What were the instructors at Bournewood like? First, there was the manager of Bournewood-Caulfield, Paula. The frequent flyers to the program absolutely loved her. She only conducted a few sessions while I was there so I didn’t really get to know her, but she seemed wonderful. Next there was my intake coordinator, Sylvia, who tells it like it is. You can’t get anything past her! In fact, for all of my fellow students who are reading this, y’all remember the memorable conversation that we had with her during one of our sessions! And that’s all I’ll say about that matter! Then there was another therapist named Gary. Did he look like a ‘Gary’? No, the farthest thing from it! My first impression of him was WAY off. He speaks in a very quiet, monotone voice with very little inflection (think Ben Stein in the Clear Eyes commercials), but he’s dead-on every time with his advice. You just have to pay attention to what he’s saying.
The most memorable person at Bournewood is Dr. Belzer. If I was to sum him up in one word I’d say ‘dynamic.’ He’s hilarious, he tells it like it is, and you can tell by the way he listens to you that you are totally transparent to him. So telling him anything short of the truth is completely futile. He also happens to be a brilliant psychiatrist who’s written a book on addiction and mental health.
Of course, now that I’ve posted the cover of the book he’s written (you can buy it on Amazon.com) you can see his real name. I honestly don’t think he’ll mind one bit, but I figure if I’m going to change everyone else’s names, I might as well change his too!
And lastly, we have Aziz Ansari.
I swear, if you put 20 lbs on the actor Aziz Ansari, you’d have our guy! Very nice, but I only met him a few times. Our sessions were almost always with either Sylvia or Gary.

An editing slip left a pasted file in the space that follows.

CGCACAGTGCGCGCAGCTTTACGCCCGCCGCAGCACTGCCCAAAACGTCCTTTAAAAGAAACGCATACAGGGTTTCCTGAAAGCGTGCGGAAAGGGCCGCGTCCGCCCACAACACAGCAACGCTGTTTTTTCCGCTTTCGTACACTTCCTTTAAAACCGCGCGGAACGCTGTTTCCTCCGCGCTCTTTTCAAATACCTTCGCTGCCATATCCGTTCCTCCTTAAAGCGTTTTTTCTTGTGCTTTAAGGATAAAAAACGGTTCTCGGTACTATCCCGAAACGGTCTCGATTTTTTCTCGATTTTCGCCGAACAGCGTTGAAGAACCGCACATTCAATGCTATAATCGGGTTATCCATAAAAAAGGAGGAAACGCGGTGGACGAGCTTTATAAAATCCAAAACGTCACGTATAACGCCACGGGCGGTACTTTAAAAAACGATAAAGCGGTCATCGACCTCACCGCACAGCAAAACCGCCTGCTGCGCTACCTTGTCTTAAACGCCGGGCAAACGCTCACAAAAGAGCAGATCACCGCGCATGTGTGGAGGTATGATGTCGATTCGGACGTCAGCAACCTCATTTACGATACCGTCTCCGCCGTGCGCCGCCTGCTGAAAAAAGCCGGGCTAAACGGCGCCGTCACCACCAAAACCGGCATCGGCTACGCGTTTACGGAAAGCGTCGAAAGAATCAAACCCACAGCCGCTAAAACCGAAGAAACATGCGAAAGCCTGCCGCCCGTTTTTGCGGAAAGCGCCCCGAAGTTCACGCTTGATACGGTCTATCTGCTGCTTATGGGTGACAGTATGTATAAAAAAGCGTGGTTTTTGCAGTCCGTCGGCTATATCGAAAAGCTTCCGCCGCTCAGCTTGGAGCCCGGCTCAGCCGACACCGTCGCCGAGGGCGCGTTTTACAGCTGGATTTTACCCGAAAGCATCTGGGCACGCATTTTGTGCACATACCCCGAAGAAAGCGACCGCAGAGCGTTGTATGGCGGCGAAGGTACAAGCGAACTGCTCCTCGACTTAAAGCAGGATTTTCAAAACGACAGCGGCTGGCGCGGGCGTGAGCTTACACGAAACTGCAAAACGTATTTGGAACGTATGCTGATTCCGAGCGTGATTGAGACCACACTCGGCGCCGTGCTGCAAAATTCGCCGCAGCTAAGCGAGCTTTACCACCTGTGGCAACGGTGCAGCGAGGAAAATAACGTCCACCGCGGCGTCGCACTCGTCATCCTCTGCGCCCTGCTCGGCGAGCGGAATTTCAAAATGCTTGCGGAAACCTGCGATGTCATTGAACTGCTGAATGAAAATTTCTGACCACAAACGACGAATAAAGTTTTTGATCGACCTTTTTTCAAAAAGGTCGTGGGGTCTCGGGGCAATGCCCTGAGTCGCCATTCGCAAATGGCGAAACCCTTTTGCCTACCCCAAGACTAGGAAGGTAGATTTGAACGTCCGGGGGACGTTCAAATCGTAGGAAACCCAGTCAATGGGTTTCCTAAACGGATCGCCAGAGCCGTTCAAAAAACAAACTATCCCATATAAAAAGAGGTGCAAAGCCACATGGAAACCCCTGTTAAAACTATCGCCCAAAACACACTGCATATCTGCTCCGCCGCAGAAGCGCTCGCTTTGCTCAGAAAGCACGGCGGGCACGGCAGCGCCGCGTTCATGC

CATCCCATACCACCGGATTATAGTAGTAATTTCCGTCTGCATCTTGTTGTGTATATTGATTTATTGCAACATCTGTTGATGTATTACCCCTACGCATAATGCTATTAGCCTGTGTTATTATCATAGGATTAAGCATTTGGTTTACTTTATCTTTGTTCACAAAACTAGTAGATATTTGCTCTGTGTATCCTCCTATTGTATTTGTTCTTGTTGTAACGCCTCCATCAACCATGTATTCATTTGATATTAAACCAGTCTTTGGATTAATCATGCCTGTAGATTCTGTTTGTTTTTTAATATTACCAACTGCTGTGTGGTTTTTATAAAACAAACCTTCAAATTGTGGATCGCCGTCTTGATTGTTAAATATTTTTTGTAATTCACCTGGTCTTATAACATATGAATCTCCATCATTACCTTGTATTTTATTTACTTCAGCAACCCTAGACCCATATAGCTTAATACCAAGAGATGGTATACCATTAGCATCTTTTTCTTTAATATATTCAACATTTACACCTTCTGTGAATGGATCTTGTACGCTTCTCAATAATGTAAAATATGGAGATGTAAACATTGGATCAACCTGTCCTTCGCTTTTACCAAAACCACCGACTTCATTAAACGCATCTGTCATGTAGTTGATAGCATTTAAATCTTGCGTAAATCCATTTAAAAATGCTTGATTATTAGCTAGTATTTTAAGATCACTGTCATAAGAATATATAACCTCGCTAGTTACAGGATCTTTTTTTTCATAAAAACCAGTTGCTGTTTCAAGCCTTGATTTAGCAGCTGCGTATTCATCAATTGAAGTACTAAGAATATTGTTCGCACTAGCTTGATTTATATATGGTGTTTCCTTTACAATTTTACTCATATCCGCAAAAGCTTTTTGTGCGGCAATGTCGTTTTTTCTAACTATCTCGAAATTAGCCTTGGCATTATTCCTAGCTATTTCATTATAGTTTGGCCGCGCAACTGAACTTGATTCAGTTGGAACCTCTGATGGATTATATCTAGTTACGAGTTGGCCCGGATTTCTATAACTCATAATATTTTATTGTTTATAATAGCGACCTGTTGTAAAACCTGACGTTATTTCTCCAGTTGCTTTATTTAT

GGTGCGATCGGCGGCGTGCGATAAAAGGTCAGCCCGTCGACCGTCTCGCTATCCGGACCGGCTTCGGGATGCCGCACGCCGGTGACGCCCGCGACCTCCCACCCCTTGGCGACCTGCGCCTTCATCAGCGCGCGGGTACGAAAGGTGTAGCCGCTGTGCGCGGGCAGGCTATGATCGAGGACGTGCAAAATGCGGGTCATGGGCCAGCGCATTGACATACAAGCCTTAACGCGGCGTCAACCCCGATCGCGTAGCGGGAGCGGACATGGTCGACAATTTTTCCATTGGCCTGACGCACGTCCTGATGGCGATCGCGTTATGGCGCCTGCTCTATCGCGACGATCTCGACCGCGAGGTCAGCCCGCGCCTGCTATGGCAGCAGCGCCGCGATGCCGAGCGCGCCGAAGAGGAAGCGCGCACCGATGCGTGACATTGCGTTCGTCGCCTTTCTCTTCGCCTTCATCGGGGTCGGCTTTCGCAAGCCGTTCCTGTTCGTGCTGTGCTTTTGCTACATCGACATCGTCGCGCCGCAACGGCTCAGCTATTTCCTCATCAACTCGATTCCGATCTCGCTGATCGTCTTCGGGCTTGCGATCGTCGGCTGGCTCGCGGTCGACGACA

Another thing that came as a surprise to me is that there was a constant rotation of students in and out of the program. I thought the people in the room with me on my first day were going to be the people with whom I graduated. When I realized otherwise, I was seriously bummed. I guess I kinda imagined all of us as The Breakfast Club, graduating together, and fist-bumping the air as we left.
But I grew to like the constant rotation of people. Some who successfully graduated out of the program. Some who dropped out because they weren’t ready to stay clean. And some whose insurance companies wouldn’t authorize additional time in the program, whether they were ready to leave or not. That was one of the saddest things. Seeing somebody leaving because their insurance company felt that they were somehow well enough. ‘Hey, we’ll cover your hospitalization if you attempt suicide again, but we can’t pay for you to spend another week or two in a Partial Program.’ Makes perfect sense!
I don’t even know where to begin with all of the things I learned at Bournewood. I’m actually going to save that for the next post. Right now, I’m fighting a head cold so my brain is fried. But let me tell you, if you’re someone who’s struggling with addiction or depression and regular therapy isn’t cutting it, please please please consider a program like Bournewood. It truly has changed my life for the better and I’m starting to see glimpses of my former self. I’m not better, but I now have the tools to get better. It’s going to take time and effort, along with therapy and medication, but I no longer feel like this when I wake up in the morning:
Now I feel more like this:
The Bread & Butter Pudding at Raglan Road, Disney
or this . . .
Murder, She Wrote. Best show ever!
Not quite like this (yet):
but more like this . . .
Grande Mocha Frappuccino from Starbucks
Disney Sweatshorts with teal Rite Aid faux-Crocs
Stay tuned for the post “The Bournewood Ultimatum–Conclusion” to find out what I learned in my Partial Psychiatric Program.